The fact that gas will be extracted in Pennsylvania means absolutely nothing for whether local people will benefit from it. Let me repeat: It means nothing.
To understand why, you simply have to look at the history of oil, coal, and gas extraction. Are profits in fact distributed to the people who have to suffer the devastating side effects? Or do outsiders drain profits and leave messes behind?
We do have democratic processes that tip the scale one way or the other: appropriate taxes on mineral extraction, effective regulation, and public participation in decision making. These tools are our safeguards. When one of them is lacking, we see inequality and injustice grow: political, economic, environmental, social.
Here’s a paragraph from Elizabeth Burns, whose Rancho los Malulos contains stunning documentation of a historical legacy of irresponsible and exploitative resource extraction that continues into the present on the south Texas ranch where she lives:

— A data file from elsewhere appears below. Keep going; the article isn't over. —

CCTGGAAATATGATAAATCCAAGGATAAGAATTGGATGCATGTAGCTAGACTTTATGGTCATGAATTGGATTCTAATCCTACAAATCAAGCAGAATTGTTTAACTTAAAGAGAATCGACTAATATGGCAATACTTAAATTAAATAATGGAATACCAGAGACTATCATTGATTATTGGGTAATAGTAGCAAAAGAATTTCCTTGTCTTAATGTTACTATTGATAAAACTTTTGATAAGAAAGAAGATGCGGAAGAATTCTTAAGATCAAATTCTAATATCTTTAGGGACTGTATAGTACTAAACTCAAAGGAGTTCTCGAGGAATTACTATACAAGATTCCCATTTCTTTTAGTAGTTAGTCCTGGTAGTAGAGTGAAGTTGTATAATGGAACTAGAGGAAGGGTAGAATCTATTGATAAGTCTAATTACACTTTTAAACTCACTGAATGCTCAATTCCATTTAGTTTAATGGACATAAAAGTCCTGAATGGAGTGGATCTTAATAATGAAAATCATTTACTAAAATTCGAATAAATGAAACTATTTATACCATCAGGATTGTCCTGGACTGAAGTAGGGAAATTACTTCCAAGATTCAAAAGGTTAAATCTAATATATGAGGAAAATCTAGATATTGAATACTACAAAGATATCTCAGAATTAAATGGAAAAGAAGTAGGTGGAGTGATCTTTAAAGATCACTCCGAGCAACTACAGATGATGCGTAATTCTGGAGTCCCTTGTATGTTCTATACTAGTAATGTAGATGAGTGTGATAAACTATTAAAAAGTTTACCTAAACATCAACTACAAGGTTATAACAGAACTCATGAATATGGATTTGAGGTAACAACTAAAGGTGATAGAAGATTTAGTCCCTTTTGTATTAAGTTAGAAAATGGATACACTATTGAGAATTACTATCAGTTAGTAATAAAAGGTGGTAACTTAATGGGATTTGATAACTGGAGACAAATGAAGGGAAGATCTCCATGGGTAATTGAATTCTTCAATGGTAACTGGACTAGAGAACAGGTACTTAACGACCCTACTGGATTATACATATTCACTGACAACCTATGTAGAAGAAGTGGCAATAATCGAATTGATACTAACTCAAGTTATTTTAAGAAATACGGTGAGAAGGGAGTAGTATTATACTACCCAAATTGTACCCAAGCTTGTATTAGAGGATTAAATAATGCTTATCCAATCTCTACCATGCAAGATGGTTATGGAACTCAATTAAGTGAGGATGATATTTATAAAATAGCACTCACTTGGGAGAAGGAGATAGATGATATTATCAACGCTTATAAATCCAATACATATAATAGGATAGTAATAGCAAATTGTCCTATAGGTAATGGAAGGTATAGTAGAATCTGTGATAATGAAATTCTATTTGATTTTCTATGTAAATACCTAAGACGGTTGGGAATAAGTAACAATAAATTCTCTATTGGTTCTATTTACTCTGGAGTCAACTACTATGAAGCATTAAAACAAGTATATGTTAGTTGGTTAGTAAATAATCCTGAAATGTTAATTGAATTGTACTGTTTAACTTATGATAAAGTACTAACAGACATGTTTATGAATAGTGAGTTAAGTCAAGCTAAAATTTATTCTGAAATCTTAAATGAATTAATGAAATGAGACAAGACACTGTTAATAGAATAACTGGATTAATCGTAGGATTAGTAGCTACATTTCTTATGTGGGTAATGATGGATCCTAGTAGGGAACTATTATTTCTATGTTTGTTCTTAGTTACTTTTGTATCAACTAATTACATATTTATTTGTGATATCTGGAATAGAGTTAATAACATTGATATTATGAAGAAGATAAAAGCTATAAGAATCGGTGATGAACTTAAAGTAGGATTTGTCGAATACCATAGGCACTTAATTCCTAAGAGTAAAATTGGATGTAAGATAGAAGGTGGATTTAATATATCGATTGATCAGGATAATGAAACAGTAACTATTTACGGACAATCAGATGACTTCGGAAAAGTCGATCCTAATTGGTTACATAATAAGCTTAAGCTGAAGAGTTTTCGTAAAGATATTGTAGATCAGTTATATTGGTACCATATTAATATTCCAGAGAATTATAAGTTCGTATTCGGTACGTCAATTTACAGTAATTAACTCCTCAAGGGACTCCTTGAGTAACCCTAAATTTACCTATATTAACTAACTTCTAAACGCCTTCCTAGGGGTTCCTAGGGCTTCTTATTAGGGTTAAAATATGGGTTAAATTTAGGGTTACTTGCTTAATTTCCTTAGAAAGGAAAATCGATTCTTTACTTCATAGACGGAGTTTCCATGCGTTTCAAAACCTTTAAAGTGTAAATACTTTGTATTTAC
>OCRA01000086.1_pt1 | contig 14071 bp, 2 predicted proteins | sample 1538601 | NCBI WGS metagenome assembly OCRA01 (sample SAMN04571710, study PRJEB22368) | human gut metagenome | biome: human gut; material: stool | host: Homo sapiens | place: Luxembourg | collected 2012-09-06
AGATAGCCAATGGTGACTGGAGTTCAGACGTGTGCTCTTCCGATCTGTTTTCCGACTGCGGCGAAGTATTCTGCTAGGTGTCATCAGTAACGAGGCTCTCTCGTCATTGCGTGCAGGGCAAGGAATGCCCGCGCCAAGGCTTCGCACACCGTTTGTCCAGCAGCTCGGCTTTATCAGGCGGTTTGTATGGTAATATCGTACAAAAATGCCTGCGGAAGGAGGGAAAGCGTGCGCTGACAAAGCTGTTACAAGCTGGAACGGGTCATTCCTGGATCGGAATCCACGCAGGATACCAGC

No one cares if oil companies steal from large land owners. People think, “Well, they are large land owners, they deserve it.” What they don’t realize is that ExxonMobil, El Paso and Chevron are stealing much much more from poor people of South Texas. Read the court ruling. The poorest and sickest counties in the whole United States. Counties full of hungry, sad, disenfranchised folks, poisoned by PCB’s, mercury, lead, radioactive slag and contaminated ground water. (compliments of ExxonMobil, El Paso, and Chevron) In the words of Carl Richardson, (Enterprise Pipeline’s head landman) “The oil business has been kind to you. You have no right to complain.” Yes, the oil business has indeed been kind to South Texans. That is why we are the wealthiest and healthiest area in all of the USA. Go District 4!!
If oil and gas are in fact so great for the economy, why wouldn’t McKean and Warren counties be the greatest and most prosperous counties in all of Pennsylvania? Why wouldn’t Oklahoma and south Texas and Saudi Arabia and Nigeria be the greatest places to live in all the world?
The presence of mineral resources alone guarantees nothing. In fact, it can invite speculation, greed, exploitation.
Hear Ecuador’s Alberto Acosta on Democracy Now discussing the gap between a richness in natural resources and the poverty that can accompany extractive practices.